Asked how important social media is to them, only 32% of Americans aged 18-64 rated social’s importance a top-2 box score on a 5-point scale, according to recent survey results from Ipsos OTX. That makes Americans about 20% less likely than the average respondent across 24 markets to consider social media important to them. Social media scores higher among women (37%) and those under-35 (45%) in the US, but those figures also lag the corresponding global averages (46% and 50%, respectively).
Looking further at some of the demographic breakdowns within the US, the study shows that:
On a global scale, social media is rated important (top-2 box) by the highest proportion of respondents in Turkey (64%), Brazil (63%), Indonesia (62%), China (61%) and Saudi Arabia (59%). By comparison, social is important to the smallest proportion of respondents in France (17%) and Japan (24%).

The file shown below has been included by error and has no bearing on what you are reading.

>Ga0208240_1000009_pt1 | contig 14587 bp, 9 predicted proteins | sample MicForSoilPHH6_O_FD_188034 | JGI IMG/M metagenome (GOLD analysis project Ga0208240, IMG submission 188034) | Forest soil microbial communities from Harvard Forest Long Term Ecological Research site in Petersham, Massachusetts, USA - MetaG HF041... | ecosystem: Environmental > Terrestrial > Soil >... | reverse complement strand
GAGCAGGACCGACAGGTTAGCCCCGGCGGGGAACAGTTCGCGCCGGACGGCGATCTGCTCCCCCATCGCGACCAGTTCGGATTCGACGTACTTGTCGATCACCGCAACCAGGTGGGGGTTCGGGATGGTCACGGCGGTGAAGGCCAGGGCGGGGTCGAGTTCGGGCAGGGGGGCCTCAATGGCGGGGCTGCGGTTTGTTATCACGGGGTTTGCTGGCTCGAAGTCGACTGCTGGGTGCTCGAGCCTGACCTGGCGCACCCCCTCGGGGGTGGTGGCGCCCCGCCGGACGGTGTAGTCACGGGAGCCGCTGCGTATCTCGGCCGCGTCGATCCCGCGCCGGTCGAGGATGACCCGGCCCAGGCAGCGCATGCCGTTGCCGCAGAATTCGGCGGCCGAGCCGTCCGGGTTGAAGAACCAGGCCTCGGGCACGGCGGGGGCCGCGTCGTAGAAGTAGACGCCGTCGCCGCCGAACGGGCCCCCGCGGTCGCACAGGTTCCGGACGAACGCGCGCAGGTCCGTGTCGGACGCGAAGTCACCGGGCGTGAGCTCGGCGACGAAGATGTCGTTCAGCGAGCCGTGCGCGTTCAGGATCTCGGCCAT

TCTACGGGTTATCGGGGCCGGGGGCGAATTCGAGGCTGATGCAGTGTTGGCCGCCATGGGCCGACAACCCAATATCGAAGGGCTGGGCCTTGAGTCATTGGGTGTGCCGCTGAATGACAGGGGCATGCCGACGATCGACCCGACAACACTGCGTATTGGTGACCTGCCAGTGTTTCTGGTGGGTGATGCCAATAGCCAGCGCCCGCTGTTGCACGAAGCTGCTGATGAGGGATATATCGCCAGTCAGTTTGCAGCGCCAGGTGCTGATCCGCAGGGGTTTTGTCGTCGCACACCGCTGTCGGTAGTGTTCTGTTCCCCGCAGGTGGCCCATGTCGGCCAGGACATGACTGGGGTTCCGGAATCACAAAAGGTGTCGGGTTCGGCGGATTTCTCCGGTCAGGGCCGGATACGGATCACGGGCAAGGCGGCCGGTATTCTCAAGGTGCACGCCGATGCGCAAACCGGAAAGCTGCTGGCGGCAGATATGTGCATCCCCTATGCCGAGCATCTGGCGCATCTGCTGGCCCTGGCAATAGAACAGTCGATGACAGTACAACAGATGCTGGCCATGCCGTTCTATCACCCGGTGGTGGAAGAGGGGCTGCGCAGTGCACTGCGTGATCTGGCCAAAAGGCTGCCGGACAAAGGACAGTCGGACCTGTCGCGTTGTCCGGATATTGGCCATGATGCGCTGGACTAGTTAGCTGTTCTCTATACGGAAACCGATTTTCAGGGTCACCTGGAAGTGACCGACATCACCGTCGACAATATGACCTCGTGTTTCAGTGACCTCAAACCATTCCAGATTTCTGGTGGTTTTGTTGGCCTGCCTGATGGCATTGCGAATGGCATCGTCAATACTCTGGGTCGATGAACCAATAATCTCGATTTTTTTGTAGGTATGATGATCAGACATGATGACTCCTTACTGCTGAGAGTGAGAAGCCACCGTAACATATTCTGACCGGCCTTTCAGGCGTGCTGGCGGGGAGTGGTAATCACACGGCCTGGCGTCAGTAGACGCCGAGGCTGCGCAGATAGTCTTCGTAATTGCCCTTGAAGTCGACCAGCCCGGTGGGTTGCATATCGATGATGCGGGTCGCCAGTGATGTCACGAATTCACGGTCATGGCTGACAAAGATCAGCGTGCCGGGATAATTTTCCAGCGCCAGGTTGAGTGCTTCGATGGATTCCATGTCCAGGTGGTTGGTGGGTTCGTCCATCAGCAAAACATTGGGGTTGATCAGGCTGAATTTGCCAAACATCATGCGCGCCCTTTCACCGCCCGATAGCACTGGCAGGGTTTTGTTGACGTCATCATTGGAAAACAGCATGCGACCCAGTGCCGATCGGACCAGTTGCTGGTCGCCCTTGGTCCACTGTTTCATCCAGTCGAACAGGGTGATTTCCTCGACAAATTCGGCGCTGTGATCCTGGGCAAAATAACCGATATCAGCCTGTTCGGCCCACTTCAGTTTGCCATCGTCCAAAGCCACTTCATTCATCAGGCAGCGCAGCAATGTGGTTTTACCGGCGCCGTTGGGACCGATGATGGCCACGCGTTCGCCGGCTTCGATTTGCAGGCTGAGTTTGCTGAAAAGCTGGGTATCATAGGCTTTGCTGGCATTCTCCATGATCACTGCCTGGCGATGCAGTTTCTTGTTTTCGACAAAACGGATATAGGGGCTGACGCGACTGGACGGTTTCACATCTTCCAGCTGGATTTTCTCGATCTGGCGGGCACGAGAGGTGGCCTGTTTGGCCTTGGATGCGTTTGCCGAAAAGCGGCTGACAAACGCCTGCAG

About the Data: The research was conducted on Ipsos’ “G@47″ wave between July 2 and July 16th, 2013. The monthly Global @dvisor data output is derived from a balanced online sample in 24 countries around the world via the Ipsos Online Panel system. For the results of the survey, an international sample of 18,002 adults aged 18-64 in the US and Canada, and age 16-64 in all other countries, were interviewed.
Approximately 1000+ individuals participated on a country by country basis via the Ipsos Online Panel with the exception of Argentina, Belgium, Hungary, Indonesia, Mexico, Poland, Russia, Saudi Arabia, South Africa, South Korea, Sweden and Turkey, where each have a sample approximately 500+. The precision of Ipsos online polls are calculated using a credibility interval. In this case, a poll of 1,000 is accurate to +/- 3.5 percentage points and one of 500 is accurate to +/- 5.0 percentage points in their respective general populations.
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